Raise the threshold for mergers and acquisitions of technology giants! U.S. Senate announces antitrust enforcement reform proposal

The new head of the U.S. Senate’s Antitrust Subcommittee and Democratic Senator Amy Klobuchar of Minnesota, on Thursday (February 4) proposed drastic changes to the U.S. antitrust law.

The Congress, newly controlled by the Democratic Party, began to emphasize the monopoly of technology and other industries.

According to a draft from Klobuchar’s office, the senator plans to introduce legislation to prohibit acquisitions by companies that dominate his industry unless they can prove that their transactions do not “create a clear risk of significantly reducing competition.”. Currently, the job of proving that a merger has significantly reduced competition falls on the government.

These proposals may face resistance, and Republicans do not support this proposal. And companies, including large technology companies, are expected to oppose major changes to the antitrust law.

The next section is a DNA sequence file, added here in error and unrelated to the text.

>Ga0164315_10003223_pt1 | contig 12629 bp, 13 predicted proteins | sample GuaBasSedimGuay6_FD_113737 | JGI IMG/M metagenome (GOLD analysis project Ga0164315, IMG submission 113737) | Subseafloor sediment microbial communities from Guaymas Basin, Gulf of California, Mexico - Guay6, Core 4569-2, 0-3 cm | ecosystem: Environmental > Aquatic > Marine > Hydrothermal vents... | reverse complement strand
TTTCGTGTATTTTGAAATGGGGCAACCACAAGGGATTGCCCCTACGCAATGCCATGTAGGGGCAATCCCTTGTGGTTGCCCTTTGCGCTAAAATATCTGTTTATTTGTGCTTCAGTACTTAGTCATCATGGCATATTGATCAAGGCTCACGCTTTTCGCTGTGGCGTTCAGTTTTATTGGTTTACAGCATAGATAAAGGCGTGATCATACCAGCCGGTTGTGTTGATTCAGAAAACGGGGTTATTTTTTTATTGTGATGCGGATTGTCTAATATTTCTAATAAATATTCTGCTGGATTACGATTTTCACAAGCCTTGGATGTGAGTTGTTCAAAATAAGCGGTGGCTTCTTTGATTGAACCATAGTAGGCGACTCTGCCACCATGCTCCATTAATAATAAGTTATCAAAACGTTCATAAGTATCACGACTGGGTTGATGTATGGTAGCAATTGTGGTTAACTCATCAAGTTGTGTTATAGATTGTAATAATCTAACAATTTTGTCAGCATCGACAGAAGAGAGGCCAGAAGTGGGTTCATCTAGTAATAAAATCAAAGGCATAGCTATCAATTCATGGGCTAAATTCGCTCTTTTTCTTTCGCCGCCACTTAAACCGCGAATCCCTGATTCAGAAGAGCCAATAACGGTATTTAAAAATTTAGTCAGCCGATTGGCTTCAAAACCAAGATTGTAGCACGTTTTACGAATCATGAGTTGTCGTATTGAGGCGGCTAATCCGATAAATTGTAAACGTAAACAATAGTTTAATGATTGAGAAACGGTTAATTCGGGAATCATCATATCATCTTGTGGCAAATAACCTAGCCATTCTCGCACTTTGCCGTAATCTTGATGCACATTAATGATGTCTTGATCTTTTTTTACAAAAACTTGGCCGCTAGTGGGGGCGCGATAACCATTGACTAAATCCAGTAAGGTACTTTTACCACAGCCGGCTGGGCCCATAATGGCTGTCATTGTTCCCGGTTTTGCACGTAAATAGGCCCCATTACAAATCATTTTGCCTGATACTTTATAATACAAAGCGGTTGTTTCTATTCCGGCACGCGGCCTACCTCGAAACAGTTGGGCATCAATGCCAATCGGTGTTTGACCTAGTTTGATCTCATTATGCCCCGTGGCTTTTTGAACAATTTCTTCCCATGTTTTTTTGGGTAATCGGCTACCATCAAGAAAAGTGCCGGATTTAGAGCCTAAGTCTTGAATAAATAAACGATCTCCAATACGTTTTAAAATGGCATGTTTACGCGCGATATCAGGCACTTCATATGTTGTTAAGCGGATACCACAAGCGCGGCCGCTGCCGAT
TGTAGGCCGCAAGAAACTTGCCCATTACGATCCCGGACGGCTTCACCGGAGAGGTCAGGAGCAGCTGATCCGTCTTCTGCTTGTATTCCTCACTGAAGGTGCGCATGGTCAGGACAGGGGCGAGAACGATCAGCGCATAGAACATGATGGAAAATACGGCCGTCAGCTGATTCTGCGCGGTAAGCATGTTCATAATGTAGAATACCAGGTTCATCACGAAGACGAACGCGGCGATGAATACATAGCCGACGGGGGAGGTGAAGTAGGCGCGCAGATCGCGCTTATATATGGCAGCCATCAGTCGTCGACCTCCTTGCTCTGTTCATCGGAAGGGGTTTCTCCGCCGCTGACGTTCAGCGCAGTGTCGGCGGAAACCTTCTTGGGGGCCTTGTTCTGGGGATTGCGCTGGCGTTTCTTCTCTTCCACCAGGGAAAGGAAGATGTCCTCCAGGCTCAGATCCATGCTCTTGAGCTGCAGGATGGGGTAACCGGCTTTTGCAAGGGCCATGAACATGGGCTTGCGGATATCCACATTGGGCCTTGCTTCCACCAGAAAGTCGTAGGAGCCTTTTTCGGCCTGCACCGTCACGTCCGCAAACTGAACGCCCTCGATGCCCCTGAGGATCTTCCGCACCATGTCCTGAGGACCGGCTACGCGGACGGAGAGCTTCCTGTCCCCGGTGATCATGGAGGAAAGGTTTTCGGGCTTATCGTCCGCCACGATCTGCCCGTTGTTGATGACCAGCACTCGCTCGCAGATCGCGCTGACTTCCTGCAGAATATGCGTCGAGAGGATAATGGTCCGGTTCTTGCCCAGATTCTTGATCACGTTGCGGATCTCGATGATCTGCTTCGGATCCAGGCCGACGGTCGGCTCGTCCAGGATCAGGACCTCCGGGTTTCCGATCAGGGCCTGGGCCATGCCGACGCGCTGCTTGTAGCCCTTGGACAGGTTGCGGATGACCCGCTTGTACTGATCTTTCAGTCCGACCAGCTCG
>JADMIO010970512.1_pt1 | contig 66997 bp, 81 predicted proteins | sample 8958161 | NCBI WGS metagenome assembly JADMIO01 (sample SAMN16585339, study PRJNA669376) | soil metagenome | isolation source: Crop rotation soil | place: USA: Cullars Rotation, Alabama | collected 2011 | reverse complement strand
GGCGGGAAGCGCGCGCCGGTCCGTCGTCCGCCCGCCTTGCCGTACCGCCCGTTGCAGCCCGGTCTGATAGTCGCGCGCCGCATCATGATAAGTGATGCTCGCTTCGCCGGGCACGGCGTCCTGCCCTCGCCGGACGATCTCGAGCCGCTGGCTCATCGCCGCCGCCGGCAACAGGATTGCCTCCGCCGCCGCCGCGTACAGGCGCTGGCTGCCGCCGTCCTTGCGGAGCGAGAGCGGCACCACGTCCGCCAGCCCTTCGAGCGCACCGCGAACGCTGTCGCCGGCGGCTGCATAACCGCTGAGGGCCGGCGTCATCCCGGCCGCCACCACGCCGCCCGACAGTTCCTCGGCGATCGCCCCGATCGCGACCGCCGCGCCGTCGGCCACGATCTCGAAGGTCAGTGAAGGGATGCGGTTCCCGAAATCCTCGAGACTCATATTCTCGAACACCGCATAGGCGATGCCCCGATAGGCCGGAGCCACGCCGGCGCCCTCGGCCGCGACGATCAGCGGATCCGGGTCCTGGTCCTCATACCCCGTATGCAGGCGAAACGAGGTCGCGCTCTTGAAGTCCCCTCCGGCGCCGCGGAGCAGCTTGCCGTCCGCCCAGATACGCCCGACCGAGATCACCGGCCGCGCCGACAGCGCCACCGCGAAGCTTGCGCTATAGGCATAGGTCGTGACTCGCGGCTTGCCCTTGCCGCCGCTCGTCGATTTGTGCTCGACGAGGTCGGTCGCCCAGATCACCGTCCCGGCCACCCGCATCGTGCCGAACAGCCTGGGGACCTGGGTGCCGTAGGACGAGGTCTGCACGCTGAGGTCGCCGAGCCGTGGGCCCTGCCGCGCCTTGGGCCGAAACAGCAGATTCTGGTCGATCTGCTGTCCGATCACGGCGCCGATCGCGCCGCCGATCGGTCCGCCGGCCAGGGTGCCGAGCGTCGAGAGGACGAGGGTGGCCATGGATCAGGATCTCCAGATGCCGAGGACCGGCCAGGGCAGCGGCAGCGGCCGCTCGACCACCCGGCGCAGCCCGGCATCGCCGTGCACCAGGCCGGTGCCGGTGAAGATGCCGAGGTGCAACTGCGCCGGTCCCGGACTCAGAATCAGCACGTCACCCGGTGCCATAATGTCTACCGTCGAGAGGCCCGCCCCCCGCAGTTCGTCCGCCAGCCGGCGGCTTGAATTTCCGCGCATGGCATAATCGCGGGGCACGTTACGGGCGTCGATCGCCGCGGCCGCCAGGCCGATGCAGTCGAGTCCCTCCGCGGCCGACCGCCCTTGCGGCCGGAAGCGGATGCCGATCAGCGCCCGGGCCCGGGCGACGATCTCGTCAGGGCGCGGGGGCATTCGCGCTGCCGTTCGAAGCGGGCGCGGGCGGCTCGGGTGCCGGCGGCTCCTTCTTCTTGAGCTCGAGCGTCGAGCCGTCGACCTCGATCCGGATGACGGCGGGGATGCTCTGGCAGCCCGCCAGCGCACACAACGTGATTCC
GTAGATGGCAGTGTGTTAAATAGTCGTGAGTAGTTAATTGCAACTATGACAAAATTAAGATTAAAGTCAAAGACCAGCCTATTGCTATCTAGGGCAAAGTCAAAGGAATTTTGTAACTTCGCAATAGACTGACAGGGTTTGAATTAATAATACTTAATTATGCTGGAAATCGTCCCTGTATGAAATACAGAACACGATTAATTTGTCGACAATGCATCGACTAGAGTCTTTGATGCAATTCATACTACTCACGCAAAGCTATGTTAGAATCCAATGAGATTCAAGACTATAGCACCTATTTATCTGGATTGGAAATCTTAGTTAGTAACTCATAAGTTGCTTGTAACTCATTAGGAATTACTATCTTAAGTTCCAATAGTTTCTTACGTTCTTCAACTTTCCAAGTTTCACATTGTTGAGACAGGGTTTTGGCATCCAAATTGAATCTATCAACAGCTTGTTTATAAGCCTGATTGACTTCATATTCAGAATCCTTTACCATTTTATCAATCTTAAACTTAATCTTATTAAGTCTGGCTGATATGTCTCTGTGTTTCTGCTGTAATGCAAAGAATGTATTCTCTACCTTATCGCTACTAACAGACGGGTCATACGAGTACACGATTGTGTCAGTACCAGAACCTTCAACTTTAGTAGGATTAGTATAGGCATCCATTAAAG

Klobuchar’s bill will seek to strengthen antitrust enforcement in the following ways:

·  Raise the threshold for leading companies seeking to merge with other companies, including transferring the burden of proof to the merging party.

· The  “Clayton Act” added an “exclusive behaviour” prohibition to make it more difficult for dominant companies to prove that their merger will not harm competition.

Increase the annual budget authorizations of the Antitrust Division of the Department of Justice and the Federal Trade Commission by $300 million to enforce antitrust laws.

·  Allow anti-monopoly law enforcement officers to seek civil penalties for crimes of violating the Monopoly Law and exclusive acts caused by the Act.

·  Establish an independent competition advocate office within the Federal Trade Commission that can conduct market analysis to inform law enforcement officials and pay attention to consumer complaints.

·  Require the merged company to update its transaction results to the regulator and require the regulator to study the impact of the merger.

·  Extend whistleblower incentives to those who report potential civil infringements.

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